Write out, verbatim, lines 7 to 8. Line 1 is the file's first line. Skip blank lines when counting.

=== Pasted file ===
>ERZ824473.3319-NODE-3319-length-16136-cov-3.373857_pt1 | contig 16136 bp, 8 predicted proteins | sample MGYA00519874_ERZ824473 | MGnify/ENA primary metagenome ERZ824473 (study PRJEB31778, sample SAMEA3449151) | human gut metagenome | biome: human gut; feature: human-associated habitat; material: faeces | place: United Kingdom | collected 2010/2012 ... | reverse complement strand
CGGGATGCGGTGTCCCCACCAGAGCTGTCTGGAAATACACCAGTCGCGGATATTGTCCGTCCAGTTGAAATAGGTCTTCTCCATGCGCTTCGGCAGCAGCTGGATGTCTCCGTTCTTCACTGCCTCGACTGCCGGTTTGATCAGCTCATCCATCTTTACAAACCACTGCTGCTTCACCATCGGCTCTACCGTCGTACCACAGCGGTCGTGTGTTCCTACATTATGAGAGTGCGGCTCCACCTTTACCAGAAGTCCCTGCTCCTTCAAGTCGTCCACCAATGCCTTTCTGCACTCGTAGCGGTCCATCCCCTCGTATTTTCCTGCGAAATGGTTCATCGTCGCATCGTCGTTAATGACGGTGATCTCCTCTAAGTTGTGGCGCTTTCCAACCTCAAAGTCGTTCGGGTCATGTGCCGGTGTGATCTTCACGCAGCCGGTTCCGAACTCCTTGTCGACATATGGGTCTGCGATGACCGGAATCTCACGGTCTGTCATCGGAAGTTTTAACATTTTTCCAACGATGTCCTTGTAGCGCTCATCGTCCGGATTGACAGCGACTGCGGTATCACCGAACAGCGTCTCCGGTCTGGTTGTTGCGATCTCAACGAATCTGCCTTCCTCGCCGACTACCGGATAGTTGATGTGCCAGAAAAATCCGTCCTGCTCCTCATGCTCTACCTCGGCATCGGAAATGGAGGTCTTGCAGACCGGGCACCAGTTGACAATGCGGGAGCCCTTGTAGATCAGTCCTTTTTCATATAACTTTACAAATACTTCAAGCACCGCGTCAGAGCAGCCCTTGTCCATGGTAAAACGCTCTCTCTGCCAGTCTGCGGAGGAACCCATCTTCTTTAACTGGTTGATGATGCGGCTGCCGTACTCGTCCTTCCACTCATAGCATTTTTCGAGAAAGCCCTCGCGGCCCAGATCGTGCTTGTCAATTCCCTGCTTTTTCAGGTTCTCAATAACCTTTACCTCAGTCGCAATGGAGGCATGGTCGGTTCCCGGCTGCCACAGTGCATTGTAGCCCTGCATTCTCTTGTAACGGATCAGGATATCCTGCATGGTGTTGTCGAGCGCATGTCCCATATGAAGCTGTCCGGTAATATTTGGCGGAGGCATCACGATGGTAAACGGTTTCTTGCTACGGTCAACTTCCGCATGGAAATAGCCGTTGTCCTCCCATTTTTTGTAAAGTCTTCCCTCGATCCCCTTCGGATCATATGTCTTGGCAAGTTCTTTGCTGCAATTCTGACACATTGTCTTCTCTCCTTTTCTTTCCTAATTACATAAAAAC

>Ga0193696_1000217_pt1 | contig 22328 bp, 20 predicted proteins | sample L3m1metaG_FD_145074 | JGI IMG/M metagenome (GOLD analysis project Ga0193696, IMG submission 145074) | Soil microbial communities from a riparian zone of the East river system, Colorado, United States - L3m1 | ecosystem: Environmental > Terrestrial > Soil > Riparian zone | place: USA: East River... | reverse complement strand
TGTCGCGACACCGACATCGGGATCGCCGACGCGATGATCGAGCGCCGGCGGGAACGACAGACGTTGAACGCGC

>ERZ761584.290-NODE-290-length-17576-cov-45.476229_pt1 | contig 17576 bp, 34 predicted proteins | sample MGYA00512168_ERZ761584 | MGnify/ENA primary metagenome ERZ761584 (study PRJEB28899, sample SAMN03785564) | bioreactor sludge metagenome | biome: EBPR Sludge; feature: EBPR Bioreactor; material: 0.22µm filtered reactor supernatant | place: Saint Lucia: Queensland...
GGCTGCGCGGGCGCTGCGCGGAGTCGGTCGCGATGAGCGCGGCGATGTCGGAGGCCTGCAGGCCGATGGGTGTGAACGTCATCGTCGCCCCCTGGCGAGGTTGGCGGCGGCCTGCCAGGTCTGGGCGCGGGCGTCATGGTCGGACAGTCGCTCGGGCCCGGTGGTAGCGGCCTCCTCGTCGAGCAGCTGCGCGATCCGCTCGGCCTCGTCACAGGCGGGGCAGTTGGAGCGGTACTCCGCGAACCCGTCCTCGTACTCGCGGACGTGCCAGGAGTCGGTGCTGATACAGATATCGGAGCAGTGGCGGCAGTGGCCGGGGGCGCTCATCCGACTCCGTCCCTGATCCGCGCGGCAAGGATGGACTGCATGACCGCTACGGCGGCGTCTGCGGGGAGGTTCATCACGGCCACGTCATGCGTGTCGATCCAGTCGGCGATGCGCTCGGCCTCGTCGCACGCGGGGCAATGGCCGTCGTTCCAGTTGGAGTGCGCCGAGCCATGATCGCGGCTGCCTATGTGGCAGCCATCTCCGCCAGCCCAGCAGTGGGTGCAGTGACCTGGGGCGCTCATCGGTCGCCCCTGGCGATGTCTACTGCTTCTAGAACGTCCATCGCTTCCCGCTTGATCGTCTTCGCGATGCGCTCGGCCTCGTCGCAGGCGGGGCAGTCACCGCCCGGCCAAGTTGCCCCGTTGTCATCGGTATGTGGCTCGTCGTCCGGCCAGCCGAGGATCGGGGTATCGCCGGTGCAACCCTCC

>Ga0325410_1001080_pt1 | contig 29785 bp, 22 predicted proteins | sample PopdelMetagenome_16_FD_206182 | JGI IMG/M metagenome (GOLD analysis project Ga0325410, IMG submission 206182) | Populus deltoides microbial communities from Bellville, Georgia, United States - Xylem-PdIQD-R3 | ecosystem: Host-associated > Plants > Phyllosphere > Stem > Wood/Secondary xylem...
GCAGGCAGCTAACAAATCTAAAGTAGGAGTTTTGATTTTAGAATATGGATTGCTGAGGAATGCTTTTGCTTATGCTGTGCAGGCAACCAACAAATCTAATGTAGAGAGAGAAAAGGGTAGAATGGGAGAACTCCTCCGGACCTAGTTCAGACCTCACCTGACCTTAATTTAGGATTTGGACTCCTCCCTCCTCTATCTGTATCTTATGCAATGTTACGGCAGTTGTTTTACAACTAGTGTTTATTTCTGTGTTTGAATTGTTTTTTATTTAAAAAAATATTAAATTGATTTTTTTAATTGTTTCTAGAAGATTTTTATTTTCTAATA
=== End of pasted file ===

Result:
>Ga0325410_1001080_pt1 | contig 29785 bp, 22 predicted proteins | sample PopdelMetagenome_16_FD_206182 | JGI IMG/M metagenome (GOLD analysis project Ga0325410, IMG submission 206182) | Populus deltoides microbial communities from Bellville, Georgia, United States - Xylem-PdIQD-R3 | ecosystem: Host-associated > Plants > Phyllosphere > Stem > Wood/Secondary xylem...
GCAGGCAGCTAACAAATCTAAAGTAGGAGTTTTGATTTTAGAATATGGATTGCTGAGGAATGCTTTTGCTTATGCTGTGCAGGCAACCAACAAATCTAATGTAGAGAGAGAAAAGGGTAGAATGGGAGAACTCCTCCGGACCTAGTTCAGACCTCACCTGACCTTAATTTAGGATTTGGACTCCTCCCTCCTCTATCTGTATCTTATGCAATGTTACGGCAGTTGTTTTACAACTAGTGTTTATTTCTGTGTTTGAATTGTTTTTTATTTAAAAAAATATTAAATTGATTTTTTTAATTGTTTCTAGAAGATTTTTATTTTCTAATA